Language: Interaction During Reading Is Key To Development
Interaction during reading is key to a baby's language development, according to a recent study.
Researchers from the University of Iowa examined how mothers responded to their 12-month-olds during book reading, puppet play and toy play. They discovered that when there was interaction with puppets or toys, the babies were more likely to make speech-like sounds; mothers were also more responsive to these sounds while reading to their child than during other activities that did not include the sounds.
"A lot of research shows that book reading even to infants as young as six months of age is important to language outcomes, but I'm trying to explain why by looking at the specifics, which could be responding to speech-like sounds," said Julie Gros-Louis, assistant professor of psychology at the UI and corresponding author on the study, in a news release. "If we know what specific interactions are occurring between caregiver and child and we can link that to language outcomes, then it wouldn't just be telling parents, 'Read a lot of books to your kids.' That would definitely be important to tell them, but you could also identify specific behaviors to do during book reading."
During the study, researchers examined interactions of 34 mothers and their 12-month-olds duirng three 10-minute periods of different activities that included the three aforementioned activities. The hand puppet was a cloth monkey; the toy was a Fisher-Price barn with manipulative parts, such as buttons to push and knobs to turn; and the books had bright pictures and simple sentences rather than single words or labels, according to the study. The babies were seated in a high chair to control proximity to their mothers and to prevent them from getting up and moving around the play room.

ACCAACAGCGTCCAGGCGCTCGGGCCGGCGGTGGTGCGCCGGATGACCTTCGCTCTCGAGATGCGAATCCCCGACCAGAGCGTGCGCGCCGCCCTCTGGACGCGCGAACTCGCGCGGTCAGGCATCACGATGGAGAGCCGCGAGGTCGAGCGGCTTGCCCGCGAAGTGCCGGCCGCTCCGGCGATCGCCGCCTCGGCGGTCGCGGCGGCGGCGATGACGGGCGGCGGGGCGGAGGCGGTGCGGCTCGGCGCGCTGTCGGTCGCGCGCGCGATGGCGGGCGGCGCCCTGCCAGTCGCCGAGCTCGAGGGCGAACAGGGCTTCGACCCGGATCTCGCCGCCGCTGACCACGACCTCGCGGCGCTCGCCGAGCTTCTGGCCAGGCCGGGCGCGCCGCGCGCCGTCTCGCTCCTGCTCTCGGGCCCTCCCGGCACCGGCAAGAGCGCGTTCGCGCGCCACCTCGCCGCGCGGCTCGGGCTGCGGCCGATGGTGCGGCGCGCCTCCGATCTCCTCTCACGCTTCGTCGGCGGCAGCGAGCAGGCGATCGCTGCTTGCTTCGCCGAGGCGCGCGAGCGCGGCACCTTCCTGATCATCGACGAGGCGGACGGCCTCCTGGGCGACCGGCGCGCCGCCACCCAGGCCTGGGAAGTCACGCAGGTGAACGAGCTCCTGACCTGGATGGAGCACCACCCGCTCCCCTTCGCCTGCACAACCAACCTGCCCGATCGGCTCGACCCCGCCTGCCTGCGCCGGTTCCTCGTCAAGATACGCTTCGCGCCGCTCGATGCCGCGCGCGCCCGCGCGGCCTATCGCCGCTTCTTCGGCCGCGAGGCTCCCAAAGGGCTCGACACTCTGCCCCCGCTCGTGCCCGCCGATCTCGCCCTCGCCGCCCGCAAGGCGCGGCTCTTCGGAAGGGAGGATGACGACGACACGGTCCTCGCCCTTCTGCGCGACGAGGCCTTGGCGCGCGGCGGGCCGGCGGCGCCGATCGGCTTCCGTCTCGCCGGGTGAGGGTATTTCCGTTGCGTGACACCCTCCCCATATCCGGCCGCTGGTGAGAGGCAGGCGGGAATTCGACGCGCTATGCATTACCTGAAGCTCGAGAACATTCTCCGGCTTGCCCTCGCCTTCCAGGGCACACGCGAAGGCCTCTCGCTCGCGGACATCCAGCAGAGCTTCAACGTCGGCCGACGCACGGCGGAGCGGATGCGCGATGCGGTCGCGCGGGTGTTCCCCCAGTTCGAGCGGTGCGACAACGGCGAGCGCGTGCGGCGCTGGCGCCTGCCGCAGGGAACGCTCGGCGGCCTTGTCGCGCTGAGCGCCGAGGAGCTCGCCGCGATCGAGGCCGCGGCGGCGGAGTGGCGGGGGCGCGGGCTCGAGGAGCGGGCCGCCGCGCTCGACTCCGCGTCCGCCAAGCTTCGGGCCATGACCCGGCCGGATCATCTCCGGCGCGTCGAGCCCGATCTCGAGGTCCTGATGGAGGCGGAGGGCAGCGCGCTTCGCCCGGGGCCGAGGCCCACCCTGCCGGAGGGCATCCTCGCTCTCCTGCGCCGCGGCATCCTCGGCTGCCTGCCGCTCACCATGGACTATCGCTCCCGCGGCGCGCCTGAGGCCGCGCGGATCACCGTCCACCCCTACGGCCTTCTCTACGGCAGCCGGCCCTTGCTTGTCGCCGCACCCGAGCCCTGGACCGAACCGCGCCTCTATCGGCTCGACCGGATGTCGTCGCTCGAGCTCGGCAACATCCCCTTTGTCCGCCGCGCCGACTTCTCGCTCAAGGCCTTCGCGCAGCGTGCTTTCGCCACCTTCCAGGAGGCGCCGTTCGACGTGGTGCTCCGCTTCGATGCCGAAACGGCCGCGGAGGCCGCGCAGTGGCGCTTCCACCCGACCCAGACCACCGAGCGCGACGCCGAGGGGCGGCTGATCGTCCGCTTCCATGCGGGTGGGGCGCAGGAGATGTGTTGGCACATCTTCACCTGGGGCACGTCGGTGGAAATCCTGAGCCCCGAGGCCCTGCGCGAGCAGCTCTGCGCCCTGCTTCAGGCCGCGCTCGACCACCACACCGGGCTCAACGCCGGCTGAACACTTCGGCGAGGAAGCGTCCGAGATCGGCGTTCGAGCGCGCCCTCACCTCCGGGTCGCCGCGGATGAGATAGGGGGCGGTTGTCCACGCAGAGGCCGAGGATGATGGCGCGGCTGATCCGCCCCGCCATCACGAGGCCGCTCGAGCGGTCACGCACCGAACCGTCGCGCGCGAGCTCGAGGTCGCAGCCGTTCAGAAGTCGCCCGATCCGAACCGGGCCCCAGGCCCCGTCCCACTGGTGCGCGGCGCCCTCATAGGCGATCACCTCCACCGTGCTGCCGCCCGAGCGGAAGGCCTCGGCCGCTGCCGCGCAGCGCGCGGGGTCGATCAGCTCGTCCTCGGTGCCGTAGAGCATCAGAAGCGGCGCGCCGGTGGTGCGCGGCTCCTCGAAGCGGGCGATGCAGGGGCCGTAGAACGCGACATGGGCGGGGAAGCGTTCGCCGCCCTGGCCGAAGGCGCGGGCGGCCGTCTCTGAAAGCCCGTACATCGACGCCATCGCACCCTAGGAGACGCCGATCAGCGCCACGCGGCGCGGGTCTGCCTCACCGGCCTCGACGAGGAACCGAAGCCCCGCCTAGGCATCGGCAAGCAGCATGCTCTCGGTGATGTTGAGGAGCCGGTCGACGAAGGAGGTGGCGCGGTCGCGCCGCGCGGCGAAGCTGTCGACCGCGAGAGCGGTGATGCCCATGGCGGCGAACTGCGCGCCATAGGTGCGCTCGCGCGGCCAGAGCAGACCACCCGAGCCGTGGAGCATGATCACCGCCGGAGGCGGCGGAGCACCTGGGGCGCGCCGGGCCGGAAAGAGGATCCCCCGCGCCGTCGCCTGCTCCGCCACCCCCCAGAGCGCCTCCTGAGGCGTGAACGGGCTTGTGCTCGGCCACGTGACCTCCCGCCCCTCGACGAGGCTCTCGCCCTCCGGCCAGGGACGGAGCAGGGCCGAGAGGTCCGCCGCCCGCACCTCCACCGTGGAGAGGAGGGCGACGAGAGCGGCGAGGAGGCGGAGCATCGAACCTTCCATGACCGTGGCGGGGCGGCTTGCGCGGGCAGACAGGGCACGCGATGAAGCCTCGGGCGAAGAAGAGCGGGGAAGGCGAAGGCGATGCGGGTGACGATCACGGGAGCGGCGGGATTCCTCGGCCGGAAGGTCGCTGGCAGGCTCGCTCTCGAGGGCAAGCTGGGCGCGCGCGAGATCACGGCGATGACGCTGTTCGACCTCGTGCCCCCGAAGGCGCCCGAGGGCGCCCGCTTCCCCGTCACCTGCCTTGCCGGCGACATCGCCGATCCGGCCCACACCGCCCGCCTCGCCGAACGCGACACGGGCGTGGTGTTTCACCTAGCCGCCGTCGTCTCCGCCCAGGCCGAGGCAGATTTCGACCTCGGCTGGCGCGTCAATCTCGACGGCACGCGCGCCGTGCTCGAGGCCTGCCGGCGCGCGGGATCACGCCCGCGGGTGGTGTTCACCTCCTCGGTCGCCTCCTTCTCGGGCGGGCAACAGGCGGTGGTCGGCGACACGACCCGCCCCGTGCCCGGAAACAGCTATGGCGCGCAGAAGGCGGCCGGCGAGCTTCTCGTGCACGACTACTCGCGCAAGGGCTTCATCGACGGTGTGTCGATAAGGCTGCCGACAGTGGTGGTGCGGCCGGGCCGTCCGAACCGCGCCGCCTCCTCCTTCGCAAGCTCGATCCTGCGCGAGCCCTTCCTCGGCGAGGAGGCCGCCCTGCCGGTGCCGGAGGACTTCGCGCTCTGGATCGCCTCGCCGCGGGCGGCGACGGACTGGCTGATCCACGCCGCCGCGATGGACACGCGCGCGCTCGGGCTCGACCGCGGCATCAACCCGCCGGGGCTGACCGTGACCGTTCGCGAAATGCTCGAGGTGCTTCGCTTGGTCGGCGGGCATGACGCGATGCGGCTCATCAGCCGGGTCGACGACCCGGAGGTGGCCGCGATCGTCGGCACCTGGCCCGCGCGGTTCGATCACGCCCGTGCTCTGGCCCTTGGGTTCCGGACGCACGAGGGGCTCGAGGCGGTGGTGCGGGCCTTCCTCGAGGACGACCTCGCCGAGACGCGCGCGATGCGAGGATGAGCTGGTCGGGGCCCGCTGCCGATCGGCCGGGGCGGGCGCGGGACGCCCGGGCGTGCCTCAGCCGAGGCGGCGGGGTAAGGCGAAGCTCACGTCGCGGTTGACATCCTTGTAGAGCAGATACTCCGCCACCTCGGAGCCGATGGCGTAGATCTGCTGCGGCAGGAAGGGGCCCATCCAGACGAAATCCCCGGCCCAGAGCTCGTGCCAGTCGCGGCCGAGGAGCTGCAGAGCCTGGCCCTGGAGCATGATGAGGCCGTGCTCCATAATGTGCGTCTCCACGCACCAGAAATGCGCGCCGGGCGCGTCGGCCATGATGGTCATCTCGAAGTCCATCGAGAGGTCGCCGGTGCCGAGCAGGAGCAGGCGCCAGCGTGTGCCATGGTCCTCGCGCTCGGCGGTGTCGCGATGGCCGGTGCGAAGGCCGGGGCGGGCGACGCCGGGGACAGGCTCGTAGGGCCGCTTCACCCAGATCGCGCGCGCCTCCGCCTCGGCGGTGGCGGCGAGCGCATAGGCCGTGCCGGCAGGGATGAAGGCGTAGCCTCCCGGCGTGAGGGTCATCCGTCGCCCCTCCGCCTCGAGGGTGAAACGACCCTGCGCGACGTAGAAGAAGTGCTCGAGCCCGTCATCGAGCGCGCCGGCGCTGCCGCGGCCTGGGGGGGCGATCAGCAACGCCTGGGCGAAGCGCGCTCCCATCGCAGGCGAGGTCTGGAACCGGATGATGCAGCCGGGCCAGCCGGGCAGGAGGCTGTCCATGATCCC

Then, researchers coded each child's vocalizations, as well as his or her mother's responses. Vocalizations included any sound the baby made minus distress cries and fusses, coughs, grunts and hiccups. Mothers' responses were coded for verbal content in the following categories: acknowledgments ("mmm-hmm," "uh-huh"); attributions ("it's pretty"); directives ("push that"); naming ("it's a ball"); play vocalizations ("getcha!"); questions; and imitations/expansions.
"The current findings can contribute to understanding how reading to preverbal infants is associated with language outcomes, which is not well understood in contrast to reading interactions with older toddlers," according to the study.
The study is published in Language and Learning Development.
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